Rap
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Brandon9000
 
  1  
Reply Sun 22 May, 2005 07:42 pm
Re: Artist's Conception of Zheng-He's Flagship
gungasnake wrote:
One of the arguments you read coming from evolutionites (against the idea of a global flood and of any possibility of the story of Noah being factual) is that nobody could build a ship as large as the ark would have needed to be out of wood.

Actually, our main argument is that you need evidence that your idea is true, not merely that it is plausible.
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farmerman
 
  1  
Reply Sun 22 May, 2005 07:49 pm
Thanks for bringin us back to the point that started this whole clambake. Ive enjoyed myself tonite guys. I have spent 4 hours by my clockonawall. Thats time I shall have to pay for because I was supposed to be working up some budgets after supper and now Ill be up late again. OHBOY I kin lissen to ARt BEll and hear up with what gungas gonna come, next.
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raprap
 
  1  
Reply Sun 22 May, 2005 08:06 pm
My uncle by marriage was a waterman, born in Chesterton, moved to Indiana and married my Aunt and moved to Annapolis to get close to the bay, his Canoe, and crabshacks.

Never been to the Chesterton downrigging, but I was given a tour of the Sultana by my cuz'n while it was docked at Chesterton--in June, met the skipper and one of the landsmen (both female) and then we went crabbin---small and getting thin--not many watermen left.

As for Osage Orange, That keel is one hawg of a piece of wood, but somehow I feel there's a joint in there somewhere, particularly since the picture of the keelstem displayed a mightyfine persuading mallet. The Sultana is a good 60/65 feet at the waterline (I'd guess in the neighborhood of 60 tonnes), I don't remember hearing of a sawlog that long anywhere.

I've got three Chesapeake Cuz'ns really, ones a recreational stinkboater, another mades a career on the water, and the third works for the guv'ment. They're pretty active in the Eastern Shore sailing and boating and even didn't laugh when my son and I arrived in Annapolis in an Old Town Canoe.

Rap
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Setanta
 
  1  
Reply Sun 22 May, 2005 10:17 pm
When i was a boy, my father sent me off to the East River basin in Annapolis to get sailing lessons. I was an annoyance and interferred with day-long scotch and beer drinking. We sailed around the bay in 25-foot sloops, each with its bored, born-and-bred on the water teen-aged kid on board. Those guys were burned brick red from the sun, and their feet were stained a similar color from the red clay/sand mixture of the river banks and the shores of the bay there. I did learn to get quite good handling a small sloop, although nothing like those kids. I remember being envious in a casual sort of way, wishing i'd grown up on the water. I have no regrets, but given the opportunity to do it over, i'd grow up on the water. The sea has tugged at my heart for as long as i can remember. I've usually lived near the sea, until the last 20 years or so, but it haunts me still, whether near or far away.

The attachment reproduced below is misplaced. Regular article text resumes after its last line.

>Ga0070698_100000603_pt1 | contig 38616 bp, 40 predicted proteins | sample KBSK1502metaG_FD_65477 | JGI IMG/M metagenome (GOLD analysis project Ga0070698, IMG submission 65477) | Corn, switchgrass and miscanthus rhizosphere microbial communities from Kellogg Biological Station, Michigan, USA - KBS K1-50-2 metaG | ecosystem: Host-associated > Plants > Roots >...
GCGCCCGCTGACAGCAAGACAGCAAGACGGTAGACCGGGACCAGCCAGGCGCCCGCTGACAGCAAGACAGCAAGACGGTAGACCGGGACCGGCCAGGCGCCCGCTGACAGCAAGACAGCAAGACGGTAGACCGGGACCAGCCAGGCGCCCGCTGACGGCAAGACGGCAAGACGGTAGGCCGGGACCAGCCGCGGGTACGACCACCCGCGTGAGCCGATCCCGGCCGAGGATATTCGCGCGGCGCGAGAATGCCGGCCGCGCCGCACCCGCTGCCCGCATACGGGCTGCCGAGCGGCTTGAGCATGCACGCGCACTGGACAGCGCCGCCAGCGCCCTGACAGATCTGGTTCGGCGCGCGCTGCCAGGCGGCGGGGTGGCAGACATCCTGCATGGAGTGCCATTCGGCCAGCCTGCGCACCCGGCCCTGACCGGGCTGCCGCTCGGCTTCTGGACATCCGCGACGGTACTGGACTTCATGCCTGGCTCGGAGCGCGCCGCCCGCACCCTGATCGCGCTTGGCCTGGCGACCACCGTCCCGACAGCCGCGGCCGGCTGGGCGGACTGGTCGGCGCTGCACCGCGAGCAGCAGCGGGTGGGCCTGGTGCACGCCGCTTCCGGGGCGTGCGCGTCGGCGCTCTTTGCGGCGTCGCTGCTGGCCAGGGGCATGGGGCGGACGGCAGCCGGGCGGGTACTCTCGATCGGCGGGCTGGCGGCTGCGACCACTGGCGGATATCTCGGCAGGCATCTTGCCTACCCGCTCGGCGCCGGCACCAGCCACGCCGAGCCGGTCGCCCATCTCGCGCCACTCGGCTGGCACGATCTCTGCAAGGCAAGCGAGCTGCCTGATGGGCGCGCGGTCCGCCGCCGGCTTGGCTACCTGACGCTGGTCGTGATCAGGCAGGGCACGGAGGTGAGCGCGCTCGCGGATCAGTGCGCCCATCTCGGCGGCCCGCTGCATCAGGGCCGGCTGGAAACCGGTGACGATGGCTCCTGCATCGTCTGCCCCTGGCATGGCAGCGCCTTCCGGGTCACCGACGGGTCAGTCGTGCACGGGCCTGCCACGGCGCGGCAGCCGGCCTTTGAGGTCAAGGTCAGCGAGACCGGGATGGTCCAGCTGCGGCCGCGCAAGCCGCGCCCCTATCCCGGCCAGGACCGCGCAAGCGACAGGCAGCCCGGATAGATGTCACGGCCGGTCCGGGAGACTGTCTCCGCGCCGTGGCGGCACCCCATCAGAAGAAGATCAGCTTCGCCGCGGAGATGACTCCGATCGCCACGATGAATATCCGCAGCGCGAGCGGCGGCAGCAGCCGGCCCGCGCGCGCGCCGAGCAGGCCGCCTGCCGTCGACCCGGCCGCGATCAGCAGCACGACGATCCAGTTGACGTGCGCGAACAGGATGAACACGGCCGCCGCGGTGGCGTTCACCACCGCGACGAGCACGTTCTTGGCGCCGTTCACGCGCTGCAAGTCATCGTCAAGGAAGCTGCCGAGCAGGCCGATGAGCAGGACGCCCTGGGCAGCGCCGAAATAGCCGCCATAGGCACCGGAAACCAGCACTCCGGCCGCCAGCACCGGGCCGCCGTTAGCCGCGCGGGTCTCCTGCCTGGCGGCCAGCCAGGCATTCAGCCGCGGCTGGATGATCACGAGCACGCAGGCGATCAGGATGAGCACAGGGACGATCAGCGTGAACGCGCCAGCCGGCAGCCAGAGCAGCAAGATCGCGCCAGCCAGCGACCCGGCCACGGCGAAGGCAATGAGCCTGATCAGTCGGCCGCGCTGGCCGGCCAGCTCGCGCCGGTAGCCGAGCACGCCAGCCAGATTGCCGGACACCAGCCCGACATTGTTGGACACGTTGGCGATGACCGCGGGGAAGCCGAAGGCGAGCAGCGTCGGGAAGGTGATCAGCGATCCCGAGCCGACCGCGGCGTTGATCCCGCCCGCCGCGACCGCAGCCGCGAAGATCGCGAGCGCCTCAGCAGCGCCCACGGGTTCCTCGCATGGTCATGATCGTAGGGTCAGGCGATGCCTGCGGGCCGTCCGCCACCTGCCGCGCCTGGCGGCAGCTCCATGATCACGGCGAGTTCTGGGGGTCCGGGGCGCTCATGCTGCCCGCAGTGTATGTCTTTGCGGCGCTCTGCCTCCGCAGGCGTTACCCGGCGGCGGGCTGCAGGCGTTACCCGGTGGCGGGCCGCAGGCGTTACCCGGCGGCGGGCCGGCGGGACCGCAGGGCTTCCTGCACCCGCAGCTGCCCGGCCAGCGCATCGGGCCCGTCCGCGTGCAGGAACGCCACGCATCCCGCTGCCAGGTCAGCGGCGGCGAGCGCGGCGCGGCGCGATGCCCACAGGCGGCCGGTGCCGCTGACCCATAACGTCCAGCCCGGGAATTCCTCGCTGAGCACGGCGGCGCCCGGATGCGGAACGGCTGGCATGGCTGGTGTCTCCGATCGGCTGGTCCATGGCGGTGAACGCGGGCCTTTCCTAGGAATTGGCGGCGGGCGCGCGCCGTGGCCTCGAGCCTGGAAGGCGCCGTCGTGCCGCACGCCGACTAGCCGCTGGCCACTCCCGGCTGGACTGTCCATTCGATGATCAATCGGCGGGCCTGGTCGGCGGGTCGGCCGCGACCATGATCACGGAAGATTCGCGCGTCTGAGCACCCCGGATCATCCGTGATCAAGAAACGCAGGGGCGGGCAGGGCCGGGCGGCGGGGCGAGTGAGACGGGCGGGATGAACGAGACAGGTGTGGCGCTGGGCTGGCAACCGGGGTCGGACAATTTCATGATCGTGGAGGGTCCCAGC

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farmerman
 
  1  
Reply Mon 23 May, 2005 06:48 am
Im up and finished my budgets.
Set, that was some neat memory. From your description I could find those kids within 20 miles. Your forensic key was "Their feet were brick red" That means they were North of the Patapsco in the Potomac Clay, which is a deep red ,"brick clay"
It still is a beautiful area, the Chesapeake. However, its in big trouble with species in major decline.
Rap, your ref to "stinkpotters" is the way the bay has developed. On any given Sat in the Summer, he channels are choked with boats like the beltway in rush hour.
The best times for sailing are from labor day till about late November, when the weekenders have to take their larvae back to school.
I looked back at the bigass mallet in the keel shot. I remember that the keel nose was fit to the keel by lotsa Norwegian steam. The jointers they had were skilled at cutting these massive dovetails and dados. Then they would peg in some "sister beams" to stiffen. The keelson was then laid over the whole thing to further stiffen the boat, fasten the floors and make mounts for the auxiliary engine (a large diesel which was purchased through community donations).